All the same so you can load even more even easier without having to worry about dishes touching and not getting clean.
Back home we have verry simple white verry flat dinnerware and cups, all bought years ago at a 2nd choice sale offer in a local furniture store.
Best way ever to get lots of dishes in a load without even having to think about how to load.
One corner is flat plates, opposed to that small plates, deep soup plates are loaded from the front of tine row in the middle of the dishwasher in which the flat plates reside filling the row up from the other side.
Left back cuttlery basket. Back row for pots and big serving bowls. Sometimes the furthest front deep soup plate is moved to the back of that lineup so another big serving bowl can loaded in that verry front tine to hang over the small plates.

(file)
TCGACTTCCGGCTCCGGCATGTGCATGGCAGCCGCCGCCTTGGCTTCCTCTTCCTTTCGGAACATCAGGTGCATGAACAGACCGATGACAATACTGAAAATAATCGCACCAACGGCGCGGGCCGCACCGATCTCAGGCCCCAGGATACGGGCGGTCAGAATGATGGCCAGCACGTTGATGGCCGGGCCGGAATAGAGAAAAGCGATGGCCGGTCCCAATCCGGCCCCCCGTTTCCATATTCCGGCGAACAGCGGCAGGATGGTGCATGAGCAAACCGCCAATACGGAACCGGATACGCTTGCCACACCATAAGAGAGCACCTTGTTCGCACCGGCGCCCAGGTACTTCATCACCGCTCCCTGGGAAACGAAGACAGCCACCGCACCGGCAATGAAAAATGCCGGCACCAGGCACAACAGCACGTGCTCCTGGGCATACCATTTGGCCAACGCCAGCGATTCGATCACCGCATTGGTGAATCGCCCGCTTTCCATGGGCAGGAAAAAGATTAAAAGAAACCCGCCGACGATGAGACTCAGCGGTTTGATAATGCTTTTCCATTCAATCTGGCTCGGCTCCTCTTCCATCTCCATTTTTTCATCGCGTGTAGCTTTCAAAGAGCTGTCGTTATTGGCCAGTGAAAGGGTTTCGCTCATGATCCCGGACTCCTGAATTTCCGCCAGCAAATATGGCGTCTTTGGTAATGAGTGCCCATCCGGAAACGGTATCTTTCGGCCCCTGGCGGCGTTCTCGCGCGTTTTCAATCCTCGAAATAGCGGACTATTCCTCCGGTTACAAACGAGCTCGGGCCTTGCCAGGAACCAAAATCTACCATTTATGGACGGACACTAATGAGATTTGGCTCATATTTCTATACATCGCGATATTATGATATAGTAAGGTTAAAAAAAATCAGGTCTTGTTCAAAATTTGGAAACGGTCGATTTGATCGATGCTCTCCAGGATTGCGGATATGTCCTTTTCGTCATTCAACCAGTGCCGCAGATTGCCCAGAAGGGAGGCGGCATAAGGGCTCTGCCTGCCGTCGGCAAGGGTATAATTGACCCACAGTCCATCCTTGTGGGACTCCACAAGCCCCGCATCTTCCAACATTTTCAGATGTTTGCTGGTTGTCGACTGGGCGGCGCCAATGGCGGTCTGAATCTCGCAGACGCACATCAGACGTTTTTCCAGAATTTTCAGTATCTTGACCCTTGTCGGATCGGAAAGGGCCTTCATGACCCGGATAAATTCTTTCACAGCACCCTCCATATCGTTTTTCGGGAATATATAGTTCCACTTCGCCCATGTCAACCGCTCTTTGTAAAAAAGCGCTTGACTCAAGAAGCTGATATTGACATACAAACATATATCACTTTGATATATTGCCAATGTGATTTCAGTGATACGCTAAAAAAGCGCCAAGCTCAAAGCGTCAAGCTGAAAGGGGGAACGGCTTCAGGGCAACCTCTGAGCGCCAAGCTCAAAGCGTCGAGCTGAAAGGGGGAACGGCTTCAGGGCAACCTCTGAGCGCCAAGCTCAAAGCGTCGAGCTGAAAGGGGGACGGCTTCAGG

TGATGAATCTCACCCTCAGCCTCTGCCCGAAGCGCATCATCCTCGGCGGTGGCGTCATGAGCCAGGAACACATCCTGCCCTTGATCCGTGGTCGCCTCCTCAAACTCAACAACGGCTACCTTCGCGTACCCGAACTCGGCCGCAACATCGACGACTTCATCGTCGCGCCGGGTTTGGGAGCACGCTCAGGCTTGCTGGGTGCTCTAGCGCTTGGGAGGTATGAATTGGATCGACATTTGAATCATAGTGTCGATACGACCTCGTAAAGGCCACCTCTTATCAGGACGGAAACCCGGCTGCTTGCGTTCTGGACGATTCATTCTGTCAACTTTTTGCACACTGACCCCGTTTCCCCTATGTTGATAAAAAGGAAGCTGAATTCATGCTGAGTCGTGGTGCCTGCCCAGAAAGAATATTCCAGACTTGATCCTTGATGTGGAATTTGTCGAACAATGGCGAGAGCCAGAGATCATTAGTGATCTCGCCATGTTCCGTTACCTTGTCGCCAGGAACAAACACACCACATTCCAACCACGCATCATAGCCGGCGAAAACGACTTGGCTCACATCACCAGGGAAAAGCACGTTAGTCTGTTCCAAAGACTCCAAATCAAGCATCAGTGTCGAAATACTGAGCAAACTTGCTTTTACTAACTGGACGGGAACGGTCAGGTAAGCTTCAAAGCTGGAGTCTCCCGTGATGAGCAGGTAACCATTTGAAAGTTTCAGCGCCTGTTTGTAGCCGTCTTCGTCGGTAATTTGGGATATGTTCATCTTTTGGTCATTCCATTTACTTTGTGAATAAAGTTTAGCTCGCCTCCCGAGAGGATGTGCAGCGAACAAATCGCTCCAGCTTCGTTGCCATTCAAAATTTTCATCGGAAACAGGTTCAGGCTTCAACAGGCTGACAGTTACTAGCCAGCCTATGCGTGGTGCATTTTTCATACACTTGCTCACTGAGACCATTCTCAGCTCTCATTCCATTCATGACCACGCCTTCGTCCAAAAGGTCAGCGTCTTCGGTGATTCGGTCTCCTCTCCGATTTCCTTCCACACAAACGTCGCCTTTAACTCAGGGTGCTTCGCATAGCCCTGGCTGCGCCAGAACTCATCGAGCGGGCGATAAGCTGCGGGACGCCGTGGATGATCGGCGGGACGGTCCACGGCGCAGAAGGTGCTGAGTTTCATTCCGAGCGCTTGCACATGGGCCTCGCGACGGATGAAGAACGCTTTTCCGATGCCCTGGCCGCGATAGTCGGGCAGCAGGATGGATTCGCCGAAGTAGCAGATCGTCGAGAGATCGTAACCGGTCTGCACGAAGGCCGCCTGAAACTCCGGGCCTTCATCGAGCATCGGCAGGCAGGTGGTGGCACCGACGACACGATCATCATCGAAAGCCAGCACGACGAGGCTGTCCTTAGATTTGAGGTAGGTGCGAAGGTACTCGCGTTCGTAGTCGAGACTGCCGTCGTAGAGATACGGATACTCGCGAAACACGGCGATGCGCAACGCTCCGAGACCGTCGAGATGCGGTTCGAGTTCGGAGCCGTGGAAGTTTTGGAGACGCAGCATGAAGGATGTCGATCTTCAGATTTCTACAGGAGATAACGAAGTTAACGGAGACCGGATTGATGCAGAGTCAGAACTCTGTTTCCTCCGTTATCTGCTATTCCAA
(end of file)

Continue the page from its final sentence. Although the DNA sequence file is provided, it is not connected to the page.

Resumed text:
Top rack right most outer side is glasses, cups in front of that, musli bowls in the small tines in the back left front to back, front left small corner misc small items or cup overflow area, small knife rack above that for serving utensils and other small bits.
That way we were a family of 4 yet ran our DW not more than 4 times a week at most.
And that is a slimline 18" machine!
|Post# 1014650 , Reply# 3   11/16/2018 at 07:55 (244 days old) by vacerator (Macomb, Michigan)  || |
was fairly simple indeed. They weren't that noisy either, and did a good job.
For the price point of under $300 in those days, it was a good value for the average kitchen, or rental property. It even had several cycles where as most low end machines back then had only a few.